If one assumes an even distribution of energy arriving from all directions, over all these 48-second records, then table 2 makes clear the reason for the coherent summation at the true velocity. The non-linearity of the cosine that divides the real velocity to produce the apparent velocity allows a third of the energy from many random directions to contribute to the observed peak, no more than 20% higher than the true velocity. The remaining two-thirds is spread much more widely in slowness, and is visible in figures 2a and 2b as a background of slightly higher spectral ratios, at velocities above the true dispersion curve. With the summing of spectra from records of two perpendicular linear arrays in figure 2a, the non-linear concentration of energy toward the true velocities on the p-f image is even more pronounced.
The superimposed line on figure 2a traces the dispersion trend from 0.50 km/s at 4 Hz down to 0.25 km/s at 26 Hz. The slowness accuracy of this trend appears to be about the slowness sample interval of the p-tau transform (0.213 s/km in that image). Thus at the low-velocity end the phase-velocity estimates should be accurate to within ±0.015 km/s. Frequency accuracy within this plot is not as good as the frequency sampling, but can be ±0.25 Hz or better, in picking spectral-ratio peaks outside the aliased area.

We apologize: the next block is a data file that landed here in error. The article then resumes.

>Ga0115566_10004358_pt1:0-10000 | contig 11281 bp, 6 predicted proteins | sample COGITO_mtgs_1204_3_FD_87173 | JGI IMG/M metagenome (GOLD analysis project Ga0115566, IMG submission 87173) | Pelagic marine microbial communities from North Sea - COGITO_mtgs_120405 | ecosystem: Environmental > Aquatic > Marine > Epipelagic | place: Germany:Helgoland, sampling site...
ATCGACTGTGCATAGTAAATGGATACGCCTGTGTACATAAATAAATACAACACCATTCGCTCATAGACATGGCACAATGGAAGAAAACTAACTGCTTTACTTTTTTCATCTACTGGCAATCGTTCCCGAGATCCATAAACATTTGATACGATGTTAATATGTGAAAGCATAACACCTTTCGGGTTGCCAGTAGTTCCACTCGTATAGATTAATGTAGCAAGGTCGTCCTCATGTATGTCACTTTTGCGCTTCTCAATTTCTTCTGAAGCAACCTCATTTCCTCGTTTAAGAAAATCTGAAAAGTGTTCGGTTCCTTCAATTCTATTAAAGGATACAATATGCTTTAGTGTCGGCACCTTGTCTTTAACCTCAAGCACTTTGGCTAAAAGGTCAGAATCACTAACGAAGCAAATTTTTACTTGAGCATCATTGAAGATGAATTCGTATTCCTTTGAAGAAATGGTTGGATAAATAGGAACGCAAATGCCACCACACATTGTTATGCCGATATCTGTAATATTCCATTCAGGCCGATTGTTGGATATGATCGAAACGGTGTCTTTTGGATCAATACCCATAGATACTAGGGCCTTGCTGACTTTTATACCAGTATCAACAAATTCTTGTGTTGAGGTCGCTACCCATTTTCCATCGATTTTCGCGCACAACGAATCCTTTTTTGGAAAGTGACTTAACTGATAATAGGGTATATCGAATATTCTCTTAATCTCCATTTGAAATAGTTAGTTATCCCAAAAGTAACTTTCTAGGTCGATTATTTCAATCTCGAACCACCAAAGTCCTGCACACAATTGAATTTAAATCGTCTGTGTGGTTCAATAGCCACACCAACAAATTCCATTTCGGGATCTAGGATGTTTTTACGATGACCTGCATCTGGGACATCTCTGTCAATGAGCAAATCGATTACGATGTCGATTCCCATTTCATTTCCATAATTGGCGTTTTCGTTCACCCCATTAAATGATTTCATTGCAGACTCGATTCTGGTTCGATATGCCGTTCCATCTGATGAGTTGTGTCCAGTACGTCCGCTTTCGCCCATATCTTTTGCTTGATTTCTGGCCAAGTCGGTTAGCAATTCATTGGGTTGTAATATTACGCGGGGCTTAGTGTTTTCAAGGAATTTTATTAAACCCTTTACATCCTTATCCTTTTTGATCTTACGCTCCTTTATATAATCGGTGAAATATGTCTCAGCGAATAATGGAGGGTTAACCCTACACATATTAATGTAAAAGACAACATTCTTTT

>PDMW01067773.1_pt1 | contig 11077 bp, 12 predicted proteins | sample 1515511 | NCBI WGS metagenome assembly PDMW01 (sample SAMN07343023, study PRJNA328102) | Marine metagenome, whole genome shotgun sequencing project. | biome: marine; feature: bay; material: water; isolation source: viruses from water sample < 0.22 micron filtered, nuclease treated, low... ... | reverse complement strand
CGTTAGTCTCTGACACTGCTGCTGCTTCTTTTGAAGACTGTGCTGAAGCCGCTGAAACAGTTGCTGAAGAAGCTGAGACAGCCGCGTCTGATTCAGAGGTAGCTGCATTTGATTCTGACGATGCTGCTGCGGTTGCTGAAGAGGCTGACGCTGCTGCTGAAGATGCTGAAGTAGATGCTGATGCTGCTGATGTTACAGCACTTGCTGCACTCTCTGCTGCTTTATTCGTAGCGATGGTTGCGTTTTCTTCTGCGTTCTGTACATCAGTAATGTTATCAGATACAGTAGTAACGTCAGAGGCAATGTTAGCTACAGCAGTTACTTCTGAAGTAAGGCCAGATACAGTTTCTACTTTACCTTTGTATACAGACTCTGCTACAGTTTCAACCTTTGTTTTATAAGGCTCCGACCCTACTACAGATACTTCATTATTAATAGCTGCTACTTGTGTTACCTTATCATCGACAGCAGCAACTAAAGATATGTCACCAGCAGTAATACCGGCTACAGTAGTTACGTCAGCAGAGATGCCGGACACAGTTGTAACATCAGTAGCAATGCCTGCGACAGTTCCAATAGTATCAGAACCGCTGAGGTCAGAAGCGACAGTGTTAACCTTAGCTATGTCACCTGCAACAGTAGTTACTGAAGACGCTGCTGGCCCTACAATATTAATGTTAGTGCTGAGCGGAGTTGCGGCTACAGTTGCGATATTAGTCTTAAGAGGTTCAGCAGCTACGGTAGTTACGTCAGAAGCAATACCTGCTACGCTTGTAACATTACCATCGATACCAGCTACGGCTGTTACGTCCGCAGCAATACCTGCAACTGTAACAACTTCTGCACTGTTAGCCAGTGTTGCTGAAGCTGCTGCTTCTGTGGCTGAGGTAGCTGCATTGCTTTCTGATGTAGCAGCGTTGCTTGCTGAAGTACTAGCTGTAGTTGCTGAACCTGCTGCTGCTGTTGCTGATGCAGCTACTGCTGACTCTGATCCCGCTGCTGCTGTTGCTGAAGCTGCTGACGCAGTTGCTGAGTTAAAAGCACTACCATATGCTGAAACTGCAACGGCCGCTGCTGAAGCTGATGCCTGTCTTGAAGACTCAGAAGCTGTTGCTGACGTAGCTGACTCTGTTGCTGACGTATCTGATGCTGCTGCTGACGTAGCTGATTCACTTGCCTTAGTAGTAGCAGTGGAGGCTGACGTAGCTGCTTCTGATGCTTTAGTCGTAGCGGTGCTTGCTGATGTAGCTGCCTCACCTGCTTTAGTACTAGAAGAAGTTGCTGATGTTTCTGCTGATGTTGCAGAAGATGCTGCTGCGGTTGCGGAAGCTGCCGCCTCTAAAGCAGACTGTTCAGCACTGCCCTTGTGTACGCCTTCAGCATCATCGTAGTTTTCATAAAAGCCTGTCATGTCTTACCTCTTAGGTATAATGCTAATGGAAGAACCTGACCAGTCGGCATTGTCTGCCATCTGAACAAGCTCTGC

Velocity modeling - Figure 2c graphs the picked dispersions, error bars, and extremal picks from both p-f images. It also shows the fits within the errors and extremes of synthetic dispersion curves from the models in figure 2d. Extensive interactive testing with the forward-modeling application shows that picks constrain the 0-9 m depth shear velocity very well at 0.28 km/s, the 9-40 m depth at 0.52 km/s, as well as the 9 and 40 m depths of the velocity increases. The 0.68 km/s velocity below 40 m can trade off against the depth and velocity of the deeper interface at 77-156 m (figure 2d). The aliasing and resulting frequency shifts of the picks above 12 Hz do not have a significant effect on the modeling.
The picks from the 8-Hz-sensor data, at 4 Hz minimum frequency, cannot constrain velocity below 75 m depth. The interpreter, in the absence of other data, placed a 1.55 km/s layer at 77 m depth. The picks from the 4.5-Hz-sensor data extend down to 2 Hz, allowing the interpreter to place a higher-velocity 1.98 km/s interface deeper, at 156 m. Thus using lower-frequency sensors probably doubled the maximum depth of velocity constraint, to about 150 m (question marks on figure 2d). In both cases, the higher phase velocities picked at the lower frequencies demand a velocity increase at some depth below the depth of constraint. Being in essence depth-averaged velocities, the higher phase velocities constrain the ratio of the depth and velocity, but not either one individually.
In modeling the dispersion-curve picks of figure 2c the interpreter attempted to develop canonically different models that fit the data equally well. The differences in the two models presented in figure 2d is in the number of shallow layers and in the depth and velocity of the deepest layer. The 3-layer model presents an extreme hypothesis for the deepest layer, showing it at the minimum possible depth and minimum possible velocity. Both the test models, plus the models fitting the extremal picks, fit to nearly the same velocity at 9-77 m depths, and also give a narrow velocity range for the shallowest 0-9 m layer. The 3- and 4-layer models have almost identical average velocities for the 0-30 m depth range, of 456 and 448 m/s, respectively.